The first of five articles in which members of the Edge team discuss examples of inspirational game design.
Did you cry at any point while playing Journey? If so, you’re not alone. Upon the game’s release, I noticed several testimonials cross my Twitter feed of people who claimed to be moved to tears by Thatgamecompany’s latest project. But why? The game has gorgeous stylised artwork. Then again, so did Wind Waker. And as sublimely fun as Nintendo’s cel-shaded Zelda may be, it doesn’t put a lump in your throat. The music Austin Wintory composed for Journey is elegiac and stirring, but so is Jeremy Soule’s theme The Streets of Whiterun on the Skyrim soundtrack, and the idea of a player blubbering while traipsing through that Nordic outpost is crazy talk.
I have a theory to explain why some players cried – or at least felt deeply euphoric – while playing Journey, and it hinges on one of the interactions in the game that critics have consistently glossed over, consigning to minor footnotes in their commentary.
The jumping is where Journey breaks your heart. The jumping is why many players cried, even if they couldn’t pinpoint the cause. The jumping is the tiny, insignificant-looking wingnut holding Journey together, without which it would collapse into a heap of exquisitely airbrushed scrap metal. It’s not Thatgamecompany’s token nod to classic videogame interactions, settled on after staring blankly at an empty white board for two hours, unable to come up with anything more engaging to have players do. It’s not just a tool for poking around its stunning vistas and drinking in the sights.
Journey signals to players the centrality of its jumping by waiting a few beats into the story before enabling you to do it. The Legend of Zelda did the same thing when it opened with a sword-deprived Link. Even though you only had to walk a few short steps to the nearest doorway to grab the rusty beginner sword, the game’s designers italicise the moment by placing a frame around it. You feel empowered because just a moment ago you were helpless. The Legend of Zelda is a power fantasy that begins in earnest with the gift of a weapon. Surely it’s significant that the gift Journey chooses to offer players instead is the gift of levity.
Some critics have decried Journey’s design for being resolutely linear, claiming its parade of lavish set-pieces simply puts an art-house spin on the filmic template favoured by mainstream blockbusters such as Uncharted or Call Of Duty. Journey’s developers should’ve focused on leveraging interactivity in the way only games can, they argue, while neglecting to parse the game’s key interaction. Journey had to be a game. You have to press the X button for yourself and feel what it’s like for your robed avatar to leave the desert floor and drift back down like a fallen leaf surfing a breeze. To play Journey is to savour the most incredible inner lightness. Thatgamecompany aspires to move players not through moral choices or exploration, but through the art of locomotion itself.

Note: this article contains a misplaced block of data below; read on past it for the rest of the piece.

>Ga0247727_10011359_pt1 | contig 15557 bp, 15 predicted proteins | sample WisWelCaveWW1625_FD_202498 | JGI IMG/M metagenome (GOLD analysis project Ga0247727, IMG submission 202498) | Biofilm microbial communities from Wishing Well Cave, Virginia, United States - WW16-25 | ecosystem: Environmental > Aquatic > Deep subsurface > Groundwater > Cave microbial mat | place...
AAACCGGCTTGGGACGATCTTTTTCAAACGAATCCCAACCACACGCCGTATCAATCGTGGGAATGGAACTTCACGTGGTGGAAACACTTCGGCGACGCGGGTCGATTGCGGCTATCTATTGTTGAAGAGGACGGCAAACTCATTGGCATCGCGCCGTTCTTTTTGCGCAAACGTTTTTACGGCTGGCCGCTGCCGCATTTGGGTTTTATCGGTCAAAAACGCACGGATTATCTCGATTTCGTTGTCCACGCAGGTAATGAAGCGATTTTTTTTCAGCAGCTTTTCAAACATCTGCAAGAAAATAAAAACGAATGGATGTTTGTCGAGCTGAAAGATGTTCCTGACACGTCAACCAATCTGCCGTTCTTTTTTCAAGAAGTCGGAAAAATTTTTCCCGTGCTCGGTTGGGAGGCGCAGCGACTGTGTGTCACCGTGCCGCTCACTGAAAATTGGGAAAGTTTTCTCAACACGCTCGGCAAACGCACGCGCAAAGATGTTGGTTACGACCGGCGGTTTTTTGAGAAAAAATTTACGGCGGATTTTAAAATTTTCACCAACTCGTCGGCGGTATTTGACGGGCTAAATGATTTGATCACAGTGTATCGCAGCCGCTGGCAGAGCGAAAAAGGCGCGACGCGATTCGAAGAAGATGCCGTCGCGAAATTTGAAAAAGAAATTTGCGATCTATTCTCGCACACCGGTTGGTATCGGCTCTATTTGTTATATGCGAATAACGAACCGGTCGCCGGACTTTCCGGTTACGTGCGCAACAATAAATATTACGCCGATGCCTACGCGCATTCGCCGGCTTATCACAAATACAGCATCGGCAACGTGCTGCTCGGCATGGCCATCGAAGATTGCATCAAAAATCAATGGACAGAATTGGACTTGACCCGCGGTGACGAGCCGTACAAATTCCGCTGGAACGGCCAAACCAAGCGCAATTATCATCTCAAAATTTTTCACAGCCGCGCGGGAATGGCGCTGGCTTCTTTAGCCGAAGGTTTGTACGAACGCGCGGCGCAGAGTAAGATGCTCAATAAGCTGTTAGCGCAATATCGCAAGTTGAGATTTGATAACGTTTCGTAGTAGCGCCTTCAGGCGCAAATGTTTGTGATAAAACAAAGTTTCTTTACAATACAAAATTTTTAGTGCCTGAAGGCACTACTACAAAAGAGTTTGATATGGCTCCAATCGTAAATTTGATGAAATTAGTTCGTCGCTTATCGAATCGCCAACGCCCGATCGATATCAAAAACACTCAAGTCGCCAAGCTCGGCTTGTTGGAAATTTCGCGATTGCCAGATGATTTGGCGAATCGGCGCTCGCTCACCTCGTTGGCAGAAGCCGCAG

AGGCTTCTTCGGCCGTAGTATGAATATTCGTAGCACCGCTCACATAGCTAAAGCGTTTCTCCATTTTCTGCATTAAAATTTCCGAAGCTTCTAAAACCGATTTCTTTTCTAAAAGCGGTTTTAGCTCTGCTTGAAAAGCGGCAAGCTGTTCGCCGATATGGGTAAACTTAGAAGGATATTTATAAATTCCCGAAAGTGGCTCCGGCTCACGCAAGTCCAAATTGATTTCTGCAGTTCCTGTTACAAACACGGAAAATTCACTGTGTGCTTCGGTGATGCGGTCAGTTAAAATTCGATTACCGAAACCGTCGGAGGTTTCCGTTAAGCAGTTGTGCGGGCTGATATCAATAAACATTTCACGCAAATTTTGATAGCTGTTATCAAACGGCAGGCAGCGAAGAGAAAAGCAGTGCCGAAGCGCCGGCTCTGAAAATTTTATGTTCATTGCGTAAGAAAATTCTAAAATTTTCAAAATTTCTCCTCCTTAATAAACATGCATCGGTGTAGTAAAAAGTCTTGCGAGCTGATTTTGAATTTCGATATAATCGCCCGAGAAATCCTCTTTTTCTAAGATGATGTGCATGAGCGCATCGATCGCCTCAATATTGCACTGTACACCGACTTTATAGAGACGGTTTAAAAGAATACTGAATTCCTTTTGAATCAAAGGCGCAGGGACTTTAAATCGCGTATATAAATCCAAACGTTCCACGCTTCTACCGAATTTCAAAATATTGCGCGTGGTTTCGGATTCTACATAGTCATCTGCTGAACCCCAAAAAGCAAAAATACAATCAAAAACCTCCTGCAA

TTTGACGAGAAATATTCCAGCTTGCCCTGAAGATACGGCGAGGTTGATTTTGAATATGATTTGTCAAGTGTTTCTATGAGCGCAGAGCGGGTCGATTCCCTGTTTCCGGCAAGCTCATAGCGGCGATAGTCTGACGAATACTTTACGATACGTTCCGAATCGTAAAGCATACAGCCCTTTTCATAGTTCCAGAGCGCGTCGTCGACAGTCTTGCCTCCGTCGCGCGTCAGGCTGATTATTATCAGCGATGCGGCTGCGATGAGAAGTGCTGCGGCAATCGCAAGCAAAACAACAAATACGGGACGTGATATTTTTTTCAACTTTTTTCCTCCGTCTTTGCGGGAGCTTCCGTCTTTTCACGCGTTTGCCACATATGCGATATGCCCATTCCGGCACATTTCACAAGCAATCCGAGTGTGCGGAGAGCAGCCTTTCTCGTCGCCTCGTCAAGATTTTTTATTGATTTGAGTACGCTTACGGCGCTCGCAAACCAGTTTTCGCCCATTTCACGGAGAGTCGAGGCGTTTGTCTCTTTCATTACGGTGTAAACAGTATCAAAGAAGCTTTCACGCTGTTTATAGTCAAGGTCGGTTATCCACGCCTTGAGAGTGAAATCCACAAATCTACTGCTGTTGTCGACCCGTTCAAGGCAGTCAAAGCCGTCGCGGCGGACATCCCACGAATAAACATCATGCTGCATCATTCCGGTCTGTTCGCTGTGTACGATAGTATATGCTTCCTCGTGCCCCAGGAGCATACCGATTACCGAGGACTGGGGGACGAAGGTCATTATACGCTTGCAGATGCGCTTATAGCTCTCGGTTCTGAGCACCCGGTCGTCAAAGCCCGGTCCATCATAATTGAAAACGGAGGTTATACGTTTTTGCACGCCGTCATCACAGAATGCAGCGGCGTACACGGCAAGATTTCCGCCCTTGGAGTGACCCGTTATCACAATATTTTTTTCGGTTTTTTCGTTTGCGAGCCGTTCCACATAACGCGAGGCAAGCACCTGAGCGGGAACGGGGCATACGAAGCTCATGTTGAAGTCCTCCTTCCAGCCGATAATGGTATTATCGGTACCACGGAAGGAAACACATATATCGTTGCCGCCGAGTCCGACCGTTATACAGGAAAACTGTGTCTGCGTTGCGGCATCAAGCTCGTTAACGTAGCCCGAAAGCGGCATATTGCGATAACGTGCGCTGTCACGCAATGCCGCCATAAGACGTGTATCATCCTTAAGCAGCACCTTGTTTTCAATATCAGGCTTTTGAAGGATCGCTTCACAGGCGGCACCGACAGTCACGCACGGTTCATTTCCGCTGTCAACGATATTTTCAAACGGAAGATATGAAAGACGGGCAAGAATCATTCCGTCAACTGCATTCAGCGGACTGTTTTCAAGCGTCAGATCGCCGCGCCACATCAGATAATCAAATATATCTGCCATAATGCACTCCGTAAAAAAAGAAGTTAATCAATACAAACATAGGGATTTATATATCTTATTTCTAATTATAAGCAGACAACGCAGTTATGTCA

When I saw people tweeting about starting their fourth and fifth playthroughs of Journey, I initially found the decision baffling. There’s nothing new to see or do. Why would you want to experience it again and again? It makes sense to me now. People weren’t returning to see the sights. They just wanted to experience that sense of lightness again, and the game’s jumping never feels less than perfectly satisfying.
I used to always see the lure of videogames in terms of an escapist fantasy hinging on a virtual expedition. Just like a book or a movie, videogames transport us to faraway places that most of us couldn’t feasibly access in real life. But the potency of the escape offered by videogames isn’t summed up in that destination; it’s how developers empower you to traverse that space.